New Tricks from an Old Mummy
Special thanks for this guest post to Sarah Wisseman, Director, Program on Ancient Technologies and Archaeological Materials, Illinois State Archaeological Survey, Prairie Research Institute, University of Illinois at Urbana-Champaign.
The University of Illinois Roman-period Egyptian mummy at the Spurlock Museum has undergone two radiologic investigations using Computerized Tomography (CT), twenty years apart. In 1990, an interdisciplinary team was convened to investigate the mummy before it went on display. Since autopsy was not permitted, we concentrated on non-destructive imaging supplemented by materials analyses of tiny bits of hardened resin, cloth, and insects from the damaged foot and ankle area of the mummy. The initial results showed that the mummy was a child (because of dental development and open growth plates) with a broken head and a collapsed chest. CT images showed some kind of packing material (cloth or mud?) around the limbs and a wooden, so-called “stiffening” board under the body inside the linen wrappings. The insects turned out to be carrion beetles, implying that the child’s body was in a partially decayed state before it was wrapped up.
The brain, heart, and lungs were still in place inside the mummy, but as our consulting radiologist Dr. Joseph Barkmeier at Carle Foundation Hospital in Urbana, IL, commented, “they’re all dried up and moved around.” Lack of evisceration and a concentration on the exterior decoration instead of tissue preservation are features of many Roman period mummies. So is the wooden board wrapped up underneath the body. The sex of the child could not be determined because the pelvic region was obscured by layers of tissues and wrappings. But identifying the sex of a young child based upon skeletal remains alone is not very reliable in the best of circumstances.
In 2011, we decided to re-scan the mummy utilizing vastly improved imaging technology and computer software. David Hunt, Physical Anthropologist at the Smithsonian National Museum of Natural History, was a consultant on the new project.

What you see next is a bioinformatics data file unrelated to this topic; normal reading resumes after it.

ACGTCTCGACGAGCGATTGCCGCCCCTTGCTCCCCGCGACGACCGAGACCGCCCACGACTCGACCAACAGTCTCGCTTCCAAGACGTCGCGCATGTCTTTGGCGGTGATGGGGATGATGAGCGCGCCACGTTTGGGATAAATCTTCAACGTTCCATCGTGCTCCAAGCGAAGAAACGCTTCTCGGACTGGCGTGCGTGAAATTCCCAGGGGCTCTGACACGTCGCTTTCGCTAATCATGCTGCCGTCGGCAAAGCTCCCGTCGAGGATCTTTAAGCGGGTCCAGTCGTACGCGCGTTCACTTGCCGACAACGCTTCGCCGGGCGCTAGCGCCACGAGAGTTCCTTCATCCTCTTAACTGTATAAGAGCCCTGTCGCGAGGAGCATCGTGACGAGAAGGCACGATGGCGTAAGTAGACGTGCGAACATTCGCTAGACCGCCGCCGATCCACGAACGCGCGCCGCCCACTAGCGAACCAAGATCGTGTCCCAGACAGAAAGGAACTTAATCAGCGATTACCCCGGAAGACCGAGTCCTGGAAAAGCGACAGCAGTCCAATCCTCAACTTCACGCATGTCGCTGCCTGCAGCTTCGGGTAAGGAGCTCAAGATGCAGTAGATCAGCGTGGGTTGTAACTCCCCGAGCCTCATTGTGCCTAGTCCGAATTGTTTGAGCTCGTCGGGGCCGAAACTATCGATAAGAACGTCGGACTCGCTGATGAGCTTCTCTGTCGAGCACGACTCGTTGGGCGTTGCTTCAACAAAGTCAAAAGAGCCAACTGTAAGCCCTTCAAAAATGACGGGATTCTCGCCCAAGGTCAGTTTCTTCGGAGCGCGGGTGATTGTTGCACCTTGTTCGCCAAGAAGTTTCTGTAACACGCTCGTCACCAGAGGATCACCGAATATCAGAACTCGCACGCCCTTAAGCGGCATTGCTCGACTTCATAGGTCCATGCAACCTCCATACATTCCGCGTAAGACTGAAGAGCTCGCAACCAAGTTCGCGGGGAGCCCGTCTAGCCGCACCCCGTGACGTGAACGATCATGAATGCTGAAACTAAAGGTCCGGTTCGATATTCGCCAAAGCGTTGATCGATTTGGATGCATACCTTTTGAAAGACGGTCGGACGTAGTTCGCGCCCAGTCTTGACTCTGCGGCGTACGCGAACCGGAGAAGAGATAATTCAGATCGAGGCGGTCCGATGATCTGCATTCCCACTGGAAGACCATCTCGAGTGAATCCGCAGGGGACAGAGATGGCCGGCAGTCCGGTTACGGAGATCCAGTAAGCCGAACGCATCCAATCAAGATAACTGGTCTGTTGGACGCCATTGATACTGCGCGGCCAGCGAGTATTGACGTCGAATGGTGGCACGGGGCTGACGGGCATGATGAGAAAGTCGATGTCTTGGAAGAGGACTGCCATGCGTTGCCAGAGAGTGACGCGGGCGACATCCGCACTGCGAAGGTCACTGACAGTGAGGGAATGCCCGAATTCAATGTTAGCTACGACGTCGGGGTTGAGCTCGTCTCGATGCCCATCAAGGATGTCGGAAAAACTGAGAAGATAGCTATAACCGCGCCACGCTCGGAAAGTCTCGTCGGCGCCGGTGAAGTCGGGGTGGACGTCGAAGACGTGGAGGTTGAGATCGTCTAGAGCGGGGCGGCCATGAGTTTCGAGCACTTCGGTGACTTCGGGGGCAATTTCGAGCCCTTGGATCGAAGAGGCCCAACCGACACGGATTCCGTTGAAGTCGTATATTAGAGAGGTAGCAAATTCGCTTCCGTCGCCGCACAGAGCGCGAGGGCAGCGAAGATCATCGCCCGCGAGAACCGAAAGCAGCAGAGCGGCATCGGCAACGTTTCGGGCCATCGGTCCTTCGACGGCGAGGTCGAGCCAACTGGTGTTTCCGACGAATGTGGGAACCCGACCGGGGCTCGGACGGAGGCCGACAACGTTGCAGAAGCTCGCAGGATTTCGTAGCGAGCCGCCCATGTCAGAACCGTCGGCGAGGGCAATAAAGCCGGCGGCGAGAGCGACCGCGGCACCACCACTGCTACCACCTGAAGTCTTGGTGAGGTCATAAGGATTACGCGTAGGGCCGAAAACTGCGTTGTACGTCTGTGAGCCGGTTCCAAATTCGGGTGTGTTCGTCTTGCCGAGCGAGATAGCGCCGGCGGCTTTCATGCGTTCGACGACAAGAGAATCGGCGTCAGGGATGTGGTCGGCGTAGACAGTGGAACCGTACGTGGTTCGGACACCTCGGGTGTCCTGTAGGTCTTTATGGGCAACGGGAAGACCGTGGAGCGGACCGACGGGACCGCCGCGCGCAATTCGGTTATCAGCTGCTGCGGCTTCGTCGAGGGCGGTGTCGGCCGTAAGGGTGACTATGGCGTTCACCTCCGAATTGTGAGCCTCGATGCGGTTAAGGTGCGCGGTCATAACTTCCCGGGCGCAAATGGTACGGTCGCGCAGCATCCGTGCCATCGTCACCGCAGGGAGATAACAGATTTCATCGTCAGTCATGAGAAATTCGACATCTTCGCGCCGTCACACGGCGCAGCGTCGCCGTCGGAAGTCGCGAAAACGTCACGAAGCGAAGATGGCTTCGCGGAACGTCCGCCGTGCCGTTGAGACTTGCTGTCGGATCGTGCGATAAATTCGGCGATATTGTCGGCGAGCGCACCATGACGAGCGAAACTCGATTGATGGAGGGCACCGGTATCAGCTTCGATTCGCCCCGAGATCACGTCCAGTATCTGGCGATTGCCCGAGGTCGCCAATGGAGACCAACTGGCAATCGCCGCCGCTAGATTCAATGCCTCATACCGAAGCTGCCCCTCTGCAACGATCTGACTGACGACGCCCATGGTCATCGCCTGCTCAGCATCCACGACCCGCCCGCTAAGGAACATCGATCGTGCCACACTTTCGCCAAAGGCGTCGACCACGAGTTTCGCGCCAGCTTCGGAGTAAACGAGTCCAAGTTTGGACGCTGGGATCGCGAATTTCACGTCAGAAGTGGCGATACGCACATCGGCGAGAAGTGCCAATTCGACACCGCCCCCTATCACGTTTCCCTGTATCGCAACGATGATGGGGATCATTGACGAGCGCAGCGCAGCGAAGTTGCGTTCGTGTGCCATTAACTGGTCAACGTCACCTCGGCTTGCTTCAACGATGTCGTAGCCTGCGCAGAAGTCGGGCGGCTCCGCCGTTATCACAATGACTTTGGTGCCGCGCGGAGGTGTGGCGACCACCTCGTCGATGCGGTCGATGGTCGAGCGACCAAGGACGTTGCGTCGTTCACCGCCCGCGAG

Internal organs, packing, and bone fractures are much more clearly visible from the new CT imaging. Dr. Hunt was able to age the mummy child more precisely to about 8.5 years at the time of death by identifying the growth and development of the dentition. However, the measurements of the long bones of the legs were shorter than expected by the dental age, suggesting that the child suffered from some levels of malnutrition or illness. Unfortunately, sex is still unknown because the pelvis is collapsed and cannot be measured for physiological identification and soft tissue organs are not discernable since the densities of bone, tissue, and wrappings are very close in density values, making clear observations problematic.
In the thoracic cavity, desiccated organs lie up against the spine, and the spine shows signs of compression fractures (post-mortem). The occipital fracture is more severe than we originally thought, and a piece of the skull is inside the cranial cavity. Some brain tissue is clearly visible, but it is probable that the embalmers removed portions of the brain through the back of the head, certainly not through the nose.
The 2011 images show that the embalmers used wads of cloth rather than mud or plant material to pad out the thin little body and make it appear more life-like. A recent pigment analysis by the Getty Conservation Institute confirms that the red colorant on the stucco surface is lead oxide, or minium, from Rio Tinto, Spain, and that it matches that of nine other “red shroud,” Roman-period mummies published the new book Herakleides: A Portrait Mummy from Roman Egypt by Lorelei Corcoran and Marie Svoboda. This finding reinforces our conclusion that the Spurlock mummy child came from a well-to-do family in Roman Egypt that could afford expensive ingredients such as the red pigment and gold leaf seen on the mummy wrappings.
At Dr. Hunt’s request, forensic artist Joe Mullins of the National Center for Missing and Exploited Children (NCMEC) used the new CT scans to digitally reconstruct the child’s head and face. The result, with several possible hairstyles, shows that the mummy child was of West Asian or Mediterranean heritage, just as one might expect from the cosmopolitan population living in the Fayum region of Egypt at that time.
For more on the University of Illinois mummy, visit: https://www.isas.illinois.edu/atam/research/mummy/index.html
The Spurlock Museum at the University of Illinois at Urbana-Champaign has been in association with the Smithsonian Institution since 2005. To find a Smithsonian Affiliate in your neighborhood, click here.